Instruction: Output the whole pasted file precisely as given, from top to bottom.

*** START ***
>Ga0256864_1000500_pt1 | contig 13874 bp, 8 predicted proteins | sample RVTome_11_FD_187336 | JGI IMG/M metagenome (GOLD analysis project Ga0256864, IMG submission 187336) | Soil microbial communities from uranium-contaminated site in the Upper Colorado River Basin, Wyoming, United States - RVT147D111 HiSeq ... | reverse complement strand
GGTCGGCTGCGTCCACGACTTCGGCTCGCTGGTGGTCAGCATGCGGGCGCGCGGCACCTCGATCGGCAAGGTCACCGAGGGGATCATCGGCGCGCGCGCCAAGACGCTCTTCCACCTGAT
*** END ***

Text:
>Ga0256864_1000500_pt1 | contig 13874 bp, 8 predicted proteins | sample RVTome_11_FD_187336 | JGI IMG/M metagenome (GOLD analysis project Ga0256864, IMG submission 187336) | Soil microbial communities from uranium-contaminated site in the Upper Colorado River Basin, Wyoming, United States - RVT147D111 HiSeq ... | reverse complement strand
GGTCGGCTGCGTCCACGACTTCGGCTCGCTGGTGGTCAGCATGCGGGCGCGCGGCACCTCGATCGGCAAGGTCACCGAGGGGATCATCGGCGCGCGCGCCAAGACGCTCTTCCACCTGAT